(This article originally appeared in the Spring 2020 Issue of the TAU-USA)
Carolyn D. Townes, OFS, National Animator
Praised be You, my Lord, through Sister Mother Earth, who sustains us and governs us and who produces varied fruits with colored flowers and herbs. From the Canticle of Creation by Francis of Assisi
“LAUDATO SI’, mi’ Signore” – “Praise be to you, my Lord.”
In the words of this beautiful canticle, Saint Francis of Assisi reminds us that our common home is like a sister with whom we share our life and a beautiful mother who opens her arms to embrace us. “Praise be to you, my Lord, through our Sister, Mother Earth, who sustains and governs us, and who produces various fruit with coloured flowers and herbs”. ~ From the opening of Laudato Si’, 2015
This year marks the 50th anniversary of Earth Day and the 5th anniversary of Pope Francis’ much-anticipated encyclical, Laudato Si’. These important milestones have ignited a renewed energy and excitement for environmental justice issues. They have also brought back to light the tremendous damage we are doing to the earth, our common home.
Earth Day is an annual event celebrated around the world on April 22 to demonstrate support for the protection of our environment; of our Sister, Mother Earth. Earth Day is a global reminder that we have to continue to care for our common home. Unfortunately, we as a people have been negligent in that care and have done great harm to the earth. Pope Francis writes in Laudato Si’: “This sister now cries out to us because of the harm we have inflicted on her by our irresponsible use and abuse of the goods with which God has endowed her. We have come to see ourselves as her lords and masters, entitled to plunder her at will. The violence present in our hearts, wounded by sin, is also reflected in the symptoms of sickness evident in the soil, in the water, in the air and in all forms of life. This is why the earth herself, burdened and laid waste, is among the most abandoned and maltreated of our poor; she ’groans in travail.’. We have forgotten that we ourselves are dust of the earth; our very bodies are made up of her elements, we breathe her air and we receive life and refreshment from her waters.
More than 800 years ago, Saint Francis wrote that our Sister Mother Earth sustains and governs us; she gives us life. Instead of returning the favor, we have laughed in her face by the damage and the harm we have done to her. The social teaching of our Church speaks to us of caring for all of God’s creation – this includes God’s people and God’s earth. In Seven Themes of Catholic Social Teaching, the United States Conference of Catholic Bishops (USCCB) writes: “We show our respect for the Creator by our stewardship of creation. Care for the earth is not just an Earth Day slogan, it is a requirement of our faith. We are called to protect people and the planet, living our faith in relationship with all of God’s creation. This environmental challenge has fundamental moral and ethical dimensions that cannot be ignored.”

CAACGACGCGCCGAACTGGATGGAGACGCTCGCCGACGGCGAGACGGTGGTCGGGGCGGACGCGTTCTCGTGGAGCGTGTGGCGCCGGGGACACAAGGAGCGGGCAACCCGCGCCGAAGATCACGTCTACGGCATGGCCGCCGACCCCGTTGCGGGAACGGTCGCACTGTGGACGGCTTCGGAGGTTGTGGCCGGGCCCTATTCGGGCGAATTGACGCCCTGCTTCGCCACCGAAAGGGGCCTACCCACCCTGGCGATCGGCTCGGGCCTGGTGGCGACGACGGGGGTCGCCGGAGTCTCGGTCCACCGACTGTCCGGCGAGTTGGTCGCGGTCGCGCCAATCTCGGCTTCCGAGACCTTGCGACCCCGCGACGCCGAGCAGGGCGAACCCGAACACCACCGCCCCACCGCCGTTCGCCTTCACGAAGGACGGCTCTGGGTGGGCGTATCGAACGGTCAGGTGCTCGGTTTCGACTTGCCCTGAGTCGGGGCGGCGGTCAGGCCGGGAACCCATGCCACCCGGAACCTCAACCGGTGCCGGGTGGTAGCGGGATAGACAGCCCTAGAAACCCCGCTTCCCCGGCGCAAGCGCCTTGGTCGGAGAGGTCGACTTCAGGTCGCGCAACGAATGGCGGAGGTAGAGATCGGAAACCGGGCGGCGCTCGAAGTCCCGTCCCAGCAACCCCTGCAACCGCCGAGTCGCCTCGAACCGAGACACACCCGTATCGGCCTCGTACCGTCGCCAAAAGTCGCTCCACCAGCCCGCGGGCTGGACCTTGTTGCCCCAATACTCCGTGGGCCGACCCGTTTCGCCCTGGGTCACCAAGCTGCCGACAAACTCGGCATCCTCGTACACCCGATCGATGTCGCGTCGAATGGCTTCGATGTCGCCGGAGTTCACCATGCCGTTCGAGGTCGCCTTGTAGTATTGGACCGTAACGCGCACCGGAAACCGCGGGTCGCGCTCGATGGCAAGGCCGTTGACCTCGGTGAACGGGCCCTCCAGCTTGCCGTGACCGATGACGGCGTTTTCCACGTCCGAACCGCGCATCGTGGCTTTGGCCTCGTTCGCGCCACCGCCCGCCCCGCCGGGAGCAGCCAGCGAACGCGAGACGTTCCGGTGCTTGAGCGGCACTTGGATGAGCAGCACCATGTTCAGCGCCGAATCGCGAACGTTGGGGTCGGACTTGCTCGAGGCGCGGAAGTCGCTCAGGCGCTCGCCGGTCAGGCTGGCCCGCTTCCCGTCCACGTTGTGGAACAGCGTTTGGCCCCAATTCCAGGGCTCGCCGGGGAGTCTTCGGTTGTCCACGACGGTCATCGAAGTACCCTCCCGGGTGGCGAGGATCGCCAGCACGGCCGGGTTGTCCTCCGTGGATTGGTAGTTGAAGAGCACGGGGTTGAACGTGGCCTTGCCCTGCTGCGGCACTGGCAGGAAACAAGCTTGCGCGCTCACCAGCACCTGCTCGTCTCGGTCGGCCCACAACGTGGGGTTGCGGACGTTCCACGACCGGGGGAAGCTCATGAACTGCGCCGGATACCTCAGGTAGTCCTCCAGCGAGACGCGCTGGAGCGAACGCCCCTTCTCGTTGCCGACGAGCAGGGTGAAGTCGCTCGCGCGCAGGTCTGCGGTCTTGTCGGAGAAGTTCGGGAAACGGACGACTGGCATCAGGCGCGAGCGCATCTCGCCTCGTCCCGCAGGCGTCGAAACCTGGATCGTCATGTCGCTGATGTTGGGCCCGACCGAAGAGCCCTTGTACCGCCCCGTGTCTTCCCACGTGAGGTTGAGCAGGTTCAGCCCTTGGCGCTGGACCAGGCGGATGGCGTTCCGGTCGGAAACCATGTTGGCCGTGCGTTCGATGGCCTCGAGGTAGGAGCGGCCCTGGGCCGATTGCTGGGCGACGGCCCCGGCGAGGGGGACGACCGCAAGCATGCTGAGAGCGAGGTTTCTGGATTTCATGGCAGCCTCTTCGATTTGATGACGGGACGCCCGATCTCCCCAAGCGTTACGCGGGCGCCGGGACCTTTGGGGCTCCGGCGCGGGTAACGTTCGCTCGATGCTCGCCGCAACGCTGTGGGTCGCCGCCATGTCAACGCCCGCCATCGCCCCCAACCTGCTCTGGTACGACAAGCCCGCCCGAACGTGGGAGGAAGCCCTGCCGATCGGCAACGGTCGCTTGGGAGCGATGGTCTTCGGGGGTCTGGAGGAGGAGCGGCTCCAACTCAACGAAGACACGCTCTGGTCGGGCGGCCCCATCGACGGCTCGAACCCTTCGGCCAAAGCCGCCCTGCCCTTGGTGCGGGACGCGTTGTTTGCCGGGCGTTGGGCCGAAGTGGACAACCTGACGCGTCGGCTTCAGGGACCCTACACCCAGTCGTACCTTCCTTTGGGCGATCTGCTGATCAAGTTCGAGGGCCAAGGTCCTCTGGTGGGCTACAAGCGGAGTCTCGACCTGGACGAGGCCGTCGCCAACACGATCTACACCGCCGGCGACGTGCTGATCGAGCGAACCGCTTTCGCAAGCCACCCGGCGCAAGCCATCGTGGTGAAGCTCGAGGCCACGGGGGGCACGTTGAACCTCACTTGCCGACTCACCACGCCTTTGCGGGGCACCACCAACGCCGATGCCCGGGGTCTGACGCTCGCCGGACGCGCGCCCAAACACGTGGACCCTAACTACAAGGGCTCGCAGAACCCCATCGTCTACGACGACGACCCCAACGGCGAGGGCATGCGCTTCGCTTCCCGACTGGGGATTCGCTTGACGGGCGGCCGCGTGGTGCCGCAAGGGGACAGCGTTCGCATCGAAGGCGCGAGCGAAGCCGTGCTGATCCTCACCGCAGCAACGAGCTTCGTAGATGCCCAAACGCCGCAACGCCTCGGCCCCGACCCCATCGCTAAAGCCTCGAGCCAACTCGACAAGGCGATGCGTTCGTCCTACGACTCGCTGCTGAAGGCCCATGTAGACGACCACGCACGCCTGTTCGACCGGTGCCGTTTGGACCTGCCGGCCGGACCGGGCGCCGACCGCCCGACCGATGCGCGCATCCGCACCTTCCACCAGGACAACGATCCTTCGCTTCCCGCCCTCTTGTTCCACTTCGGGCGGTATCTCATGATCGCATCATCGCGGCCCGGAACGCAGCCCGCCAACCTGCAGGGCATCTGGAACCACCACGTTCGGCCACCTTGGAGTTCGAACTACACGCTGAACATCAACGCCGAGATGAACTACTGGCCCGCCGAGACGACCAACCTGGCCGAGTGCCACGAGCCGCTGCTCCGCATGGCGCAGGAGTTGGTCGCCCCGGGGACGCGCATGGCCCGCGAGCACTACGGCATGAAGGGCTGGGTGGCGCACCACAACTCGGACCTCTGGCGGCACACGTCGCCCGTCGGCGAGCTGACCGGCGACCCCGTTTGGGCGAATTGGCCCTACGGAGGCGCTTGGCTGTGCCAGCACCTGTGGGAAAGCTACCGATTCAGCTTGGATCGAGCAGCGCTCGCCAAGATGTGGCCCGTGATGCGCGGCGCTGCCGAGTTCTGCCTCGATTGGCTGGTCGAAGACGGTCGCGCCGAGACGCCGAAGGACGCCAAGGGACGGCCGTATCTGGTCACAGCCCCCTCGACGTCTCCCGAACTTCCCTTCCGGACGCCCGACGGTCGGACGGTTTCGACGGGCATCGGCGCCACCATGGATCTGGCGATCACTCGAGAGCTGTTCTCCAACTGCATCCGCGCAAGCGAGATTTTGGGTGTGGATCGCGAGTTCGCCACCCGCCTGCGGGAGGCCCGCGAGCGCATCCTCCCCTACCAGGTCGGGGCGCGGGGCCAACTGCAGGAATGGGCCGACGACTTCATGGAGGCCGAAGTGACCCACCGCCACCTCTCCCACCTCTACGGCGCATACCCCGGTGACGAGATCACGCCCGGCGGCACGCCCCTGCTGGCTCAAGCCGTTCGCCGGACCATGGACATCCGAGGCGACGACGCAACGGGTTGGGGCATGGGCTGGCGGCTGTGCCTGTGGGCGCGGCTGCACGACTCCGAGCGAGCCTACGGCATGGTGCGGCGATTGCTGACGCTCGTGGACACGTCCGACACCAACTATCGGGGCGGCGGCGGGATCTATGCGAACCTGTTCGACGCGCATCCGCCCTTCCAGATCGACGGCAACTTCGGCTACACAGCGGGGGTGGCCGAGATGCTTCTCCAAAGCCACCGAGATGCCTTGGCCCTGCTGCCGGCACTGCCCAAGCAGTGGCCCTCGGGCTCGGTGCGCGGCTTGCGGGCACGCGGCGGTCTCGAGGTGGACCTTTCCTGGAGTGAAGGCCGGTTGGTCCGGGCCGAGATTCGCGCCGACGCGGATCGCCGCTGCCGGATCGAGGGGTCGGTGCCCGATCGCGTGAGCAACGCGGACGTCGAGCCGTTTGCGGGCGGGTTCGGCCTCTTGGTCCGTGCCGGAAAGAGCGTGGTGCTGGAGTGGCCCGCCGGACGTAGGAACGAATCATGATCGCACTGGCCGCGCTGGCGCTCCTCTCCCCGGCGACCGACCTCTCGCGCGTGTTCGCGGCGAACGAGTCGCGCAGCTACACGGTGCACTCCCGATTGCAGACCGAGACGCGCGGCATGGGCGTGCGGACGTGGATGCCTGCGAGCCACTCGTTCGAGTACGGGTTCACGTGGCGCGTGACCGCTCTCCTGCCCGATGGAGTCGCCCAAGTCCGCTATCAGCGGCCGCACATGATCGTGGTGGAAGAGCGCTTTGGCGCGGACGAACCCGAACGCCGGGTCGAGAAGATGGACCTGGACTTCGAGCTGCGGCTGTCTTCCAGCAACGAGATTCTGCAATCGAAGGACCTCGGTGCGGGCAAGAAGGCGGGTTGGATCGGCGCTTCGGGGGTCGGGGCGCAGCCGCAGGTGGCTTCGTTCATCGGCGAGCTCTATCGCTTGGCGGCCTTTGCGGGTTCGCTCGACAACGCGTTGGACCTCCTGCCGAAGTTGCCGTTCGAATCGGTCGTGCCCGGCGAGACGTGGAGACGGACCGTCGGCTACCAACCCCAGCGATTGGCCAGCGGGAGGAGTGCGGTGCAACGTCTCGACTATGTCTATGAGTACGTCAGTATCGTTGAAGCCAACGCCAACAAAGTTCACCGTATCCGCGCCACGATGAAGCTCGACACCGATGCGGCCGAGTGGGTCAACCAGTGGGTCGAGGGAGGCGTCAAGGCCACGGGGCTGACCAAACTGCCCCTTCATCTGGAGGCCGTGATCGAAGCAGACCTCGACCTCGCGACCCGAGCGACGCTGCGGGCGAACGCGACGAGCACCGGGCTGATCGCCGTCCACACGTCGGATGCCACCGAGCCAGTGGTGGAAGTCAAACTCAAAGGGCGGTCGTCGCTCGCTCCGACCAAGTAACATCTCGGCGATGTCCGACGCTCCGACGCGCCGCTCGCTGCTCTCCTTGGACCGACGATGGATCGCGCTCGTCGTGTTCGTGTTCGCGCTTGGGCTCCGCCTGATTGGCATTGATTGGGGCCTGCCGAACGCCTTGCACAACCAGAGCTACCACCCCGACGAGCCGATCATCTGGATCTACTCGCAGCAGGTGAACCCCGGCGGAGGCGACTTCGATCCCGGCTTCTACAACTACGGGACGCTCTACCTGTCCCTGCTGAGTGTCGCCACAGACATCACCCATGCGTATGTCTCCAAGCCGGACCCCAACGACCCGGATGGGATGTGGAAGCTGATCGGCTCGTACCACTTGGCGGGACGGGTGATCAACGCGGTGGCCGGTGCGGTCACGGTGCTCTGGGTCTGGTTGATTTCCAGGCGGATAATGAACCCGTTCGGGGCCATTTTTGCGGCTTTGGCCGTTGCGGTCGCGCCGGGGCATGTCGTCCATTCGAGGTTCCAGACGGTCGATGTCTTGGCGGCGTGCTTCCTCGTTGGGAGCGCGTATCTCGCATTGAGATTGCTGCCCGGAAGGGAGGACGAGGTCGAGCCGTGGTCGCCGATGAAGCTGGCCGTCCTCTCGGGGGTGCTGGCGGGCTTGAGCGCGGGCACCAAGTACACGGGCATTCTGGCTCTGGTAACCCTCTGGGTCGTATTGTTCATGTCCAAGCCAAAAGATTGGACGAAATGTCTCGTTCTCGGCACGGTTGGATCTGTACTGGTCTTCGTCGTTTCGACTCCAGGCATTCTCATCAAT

Pope Emeritus Benedict XVI wrote in his 2009 encyclical Caritas in Veritate: The environment is God’s gift to everyone, and in our use of it we have a responsibility towards the poor, towards future generations and towards humanity as a whole…. Our duties towards the environment are linked to our duties towards the human person, considered in himself and in relation to others. It would be wrong to uphold one set of duties while trampling on the other” (48, 51).
Finally, Article 18 of our Holy Rule states: “Moreover [we] should respect all creatures, animate and inanimate, which “bear the imprint of the Most High,” and [we] should strive to move from the temptation of exploiting creation to the Franciscan concept of universal kinship”. This is not just a lovely suggestion or some pie-in-the-sky platitude, this is what we promise, what we profess. As Secular Franciscans, let us continue to call to mind the words of our Holy Rule and our seraphic Father Francis who called our earth Mother and Sister. Let us always show Sister Mother Earth the reverence and respect that Saint Francis showed. May the Lord continue to grant you peace.
When is the last time you prayed FOR nature, like a person? What would you ask God to give nature? Would you ask for help, healing, strength or prosperity? How about asking God to give nature a voice, or to give us ears to hear?
Praying connects us to others and restores our relationship. Our relationship with nature is essential to the growth and health of our souls…